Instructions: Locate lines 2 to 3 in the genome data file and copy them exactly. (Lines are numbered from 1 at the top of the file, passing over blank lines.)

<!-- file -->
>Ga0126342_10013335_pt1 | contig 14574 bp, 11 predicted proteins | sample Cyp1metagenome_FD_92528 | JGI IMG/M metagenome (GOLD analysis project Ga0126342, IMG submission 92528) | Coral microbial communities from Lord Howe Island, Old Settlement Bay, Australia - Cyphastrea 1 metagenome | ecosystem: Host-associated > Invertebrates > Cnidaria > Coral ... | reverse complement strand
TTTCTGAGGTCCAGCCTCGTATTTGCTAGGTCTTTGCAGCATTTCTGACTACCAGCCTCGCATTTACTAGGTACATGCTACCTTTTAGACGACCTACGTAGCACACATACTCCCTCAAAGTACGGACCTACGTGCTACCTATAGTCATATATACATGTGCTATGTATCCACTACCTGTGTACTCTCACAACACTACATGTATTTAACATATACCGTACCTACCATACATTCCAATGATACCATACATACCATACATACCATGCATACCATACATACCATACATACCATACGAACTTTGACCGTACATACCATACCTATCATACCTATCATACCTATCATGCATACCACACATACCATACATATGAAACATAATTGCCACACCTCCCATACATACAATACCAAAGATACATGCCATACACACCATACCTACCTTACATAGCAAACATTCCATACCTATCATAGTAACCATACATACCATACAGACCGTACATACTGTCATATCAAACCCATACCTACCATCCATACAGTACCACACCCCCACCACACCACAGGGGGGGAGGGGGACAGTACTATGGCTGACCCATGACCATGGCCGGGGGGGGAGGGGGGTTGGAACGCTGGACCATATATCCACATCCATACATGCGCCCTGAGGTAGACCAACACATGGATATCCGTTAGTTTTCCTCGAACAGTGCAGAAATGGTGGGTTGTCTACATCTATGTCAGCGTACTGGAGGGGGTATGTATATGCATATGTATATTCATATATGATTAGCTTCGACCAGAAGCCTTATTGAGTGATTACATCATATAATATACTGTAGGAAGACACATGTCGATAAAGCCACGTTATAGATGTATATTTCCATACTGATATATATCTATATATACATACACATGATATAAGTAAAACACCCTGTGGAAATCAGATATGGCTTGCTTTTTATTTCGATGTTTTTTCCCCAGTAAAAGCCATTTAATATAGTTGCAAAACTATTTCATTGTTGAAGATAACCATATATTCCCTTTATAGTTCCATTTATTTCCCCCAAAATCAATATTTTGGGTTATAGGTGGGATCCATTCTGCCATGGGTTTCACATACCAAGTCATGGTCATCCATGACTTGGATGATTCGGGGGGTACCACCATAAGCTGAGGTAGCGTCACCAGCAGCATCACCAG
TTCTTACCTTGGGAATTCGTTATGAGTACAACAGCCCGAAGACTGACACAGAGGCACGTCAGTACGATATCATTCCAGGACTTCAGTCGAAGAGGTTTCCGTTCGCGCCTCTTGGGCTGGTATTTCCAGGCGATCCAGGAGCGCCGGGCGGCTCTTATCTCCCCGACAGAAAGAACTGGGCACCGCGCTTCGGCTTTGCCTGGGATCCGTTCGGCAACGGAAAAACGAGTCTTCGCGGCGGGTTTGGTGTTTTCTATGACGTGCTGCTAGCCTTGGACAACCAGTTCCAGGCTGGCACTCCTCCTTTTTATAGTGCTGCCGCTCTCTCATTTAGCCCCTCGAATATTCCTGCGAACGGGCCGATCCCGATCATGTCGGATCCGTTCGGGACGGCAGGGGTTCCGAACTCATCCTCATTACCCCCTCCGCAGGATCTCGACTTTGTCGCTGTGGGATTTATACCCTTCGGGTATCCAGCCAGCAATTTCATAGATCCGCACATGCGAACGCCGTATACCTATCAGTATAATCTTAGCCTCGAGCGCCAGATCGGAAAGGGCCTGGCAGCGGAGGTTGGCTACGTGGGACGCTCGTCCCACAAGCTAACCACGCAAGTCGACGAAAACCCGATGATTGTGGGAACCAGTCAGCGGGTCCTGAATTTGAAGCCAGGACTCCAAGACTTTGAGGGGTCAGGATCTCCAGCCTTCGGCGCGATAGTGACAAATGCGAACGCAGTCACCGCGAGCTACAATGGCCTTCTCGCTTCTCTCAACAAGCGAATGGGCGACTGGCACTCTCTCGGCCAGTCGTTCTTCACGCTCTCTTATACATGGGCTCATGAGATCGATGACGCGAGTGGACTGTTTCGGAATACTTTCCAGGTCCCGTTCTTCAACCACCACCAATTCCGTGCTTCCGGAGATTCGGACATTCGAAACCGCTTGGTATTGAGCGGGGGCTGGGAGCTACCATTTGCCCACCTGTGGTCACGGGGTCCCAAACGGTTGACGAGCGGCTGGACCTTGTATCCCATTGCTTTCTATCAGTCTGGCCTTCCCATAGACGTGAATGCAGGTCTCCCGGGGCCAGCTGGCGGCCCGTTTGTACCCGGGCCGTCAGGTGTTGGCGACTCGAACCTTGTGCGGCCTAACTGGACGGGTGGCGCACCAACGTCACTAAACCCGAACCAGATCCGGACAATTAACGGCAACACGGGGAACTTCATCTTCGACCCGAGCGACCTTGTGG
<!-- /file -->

TTTCTGAGGTCCAGCCTCGTATTTGCTAGGTCTTTGCAGCATTTCTGACTACCAGCCTCGCATTTACTAGGTACATGCTACCTTTTAGACGACCTACGTAGCACACATACTCCCTCAAAGTACGGACCTACGTGCTACCTATAGTCATATATACATGTGCTATGTATCCACTACCTGTGTACTCTCACAACACTACATGTATTTAACATATACCGTACCTACCATACATTCCAATGATACCATACATACCATACATACCATGCATACCATACATACCATACATACCATACGAACTTTGACCGTACATACCATACCTATCATACCTATCATACCTATCATGCATACCACACATACCATACATATGAAACATAATTGCCACACCTCCCATACATACAATACCAAAGATACATGCCATACACACCATACCTACCTTACATAGCAAACATTCCATACCTATCATAGTAACCATACATACCATACAGACCGTACATACTGTCATATCAAACCCATACCTACCATCCATACAGTACCACACCCCCACCACACCACAGGGGGGGAGGGGGACAGTACTATGGCTGACCCATGACCATGGCCGGGGGGGGAGGGGGGTTGGAACGCTGGACCATATATCCACATCCATACATGCGCCCTGAGGTAGACCAACACATGGATATCCGTTAGTTTTCCTCGAACAGTGCAGAAATGGTGGGTTGTCTACATCTATGTCAGCGTACTGGAGGGGGTATGTATATGCATATGTATATTCATATATGATTAGCTTCGACCAGAAGCCTTATTGAGTGATTACATCATATAATATACTGTAGGAAGACACATGTCGATAAAGCCACGTTATAGATGTATATTTCCATACTGATATATATCTATATATACATACACATGATATAAGTAAAACACCCTGTGGAAATCAGATATGGCTTGCTTTTTATTTCGATGTTTTTTCCCCAGTAAAAGCCATTTAATATAGTTGCAAAACTATTTCATTGTTGAAGATAACCATATATTCCCTTTATAGTTCCATTTATTTCCCCCAAAATCAATATTTTGGGTTATAGGTGGGATCCATTCTGCCATGGGTTTCACATACCAAGTCATGGTCATCCATGACTTGGATGATTCGGGGGGTACCACCATAAGCTGAGGTAGCGTCACCAGCAGCATCACCAG
TTCTTACCTTGGGAATTCGTTATGAGTACAACAGCCCGAAGACTGACACAGAGGCACGTCAGTACGATATCATTCCAGGACTTCAGTCGAAGAGGTTTCCGTTCGCGCCTCTTGGGCTGGTATTTCCAGGCGATCCAGGAGCGCCGGGCGGCTCTTATCTCCCCGACAGAAAGAACTGGGCACCGCGCTTCGGCTTTGCCTGGGATCCGTTCGGCAACGGAAAAACGAGTCTTCGCGGCGGGTTTGGTGTTTTCTATGACGTGCTGCTAGCCTTGGACAACCAGTTCCAGGCTGGCACTCCTCCTTTTTATAGTGCTGCCGCTCTCTCATTTAGCCCCTCGAATATTCCTGCGAACGGGCCGATCCCGATCATGTCGGATCCGTTCGGGACGGCAGGGGTTCCGAACTCATCCTCATTACCCCCTCCGCAGGATCTCGACTTTGTCGCTGTGGGATTTATACCCTTCGGGTATCCAGCCAGCAATTTCATAGATCCGCACATGCGAACGCCGTATACCTATCAGTATAATCTTAGCCTCGAGCGCCAGATCGGAAAGGGCCTGGCAGCGGAGGTTGGCTACGTGGGACGCTCGTCCCACAAGCTAACCACGCAAGTCGACGAAAACCCGATGATTGTGGGAACCAGTCAGCGGGTCCTGAATTTGAAGCCAGGACTCCAAGACTTTGAGGGGTCAGGATCTCCAGCCTTCGGCGCGATAGTGACAAATGCGAACGCAGTCACCGCGAGCTACAATGGCCTTCTCGCTTCTCTCAACAAGCGAATGGGCGACTGGCACTCTCTCGGCCAGTCGTTCTTCACGCTCTCTTATACATGGGCTCATGAGATCGATGACGCGAGTGGACTGTTTCGGAATACTTTCCAGGTCCCGTTCTTCAACCACCACCAATTCCGTGCTTCCGGAGATTCGGACATTCGAAACCGCTTGGTATTGAGCGGGGGCTGGGAGCTACCATTTGCCCACCTGTGGTCACGGGGTCCCAAACGGTTGACGAGCGGCTGGACCTTGTATCCCATTGCTTTCTATCAGTCTGGCCTTCCCATAGACGTGAATGCAGGTCTCCCGGGGCCAGCTGGCGGCCCGTTTGTACCCGGGCCGTCAGGTGTTGGCGACTCGAACCTTGTGCGGCCTAACTGGACGGGTGGCGCACCAACGTCACTAAACCCGAACCAGATCCGGACAATTAACGGCAACACGGGGAACTTCATCTTCGACCCGAGCGACCTTGTGG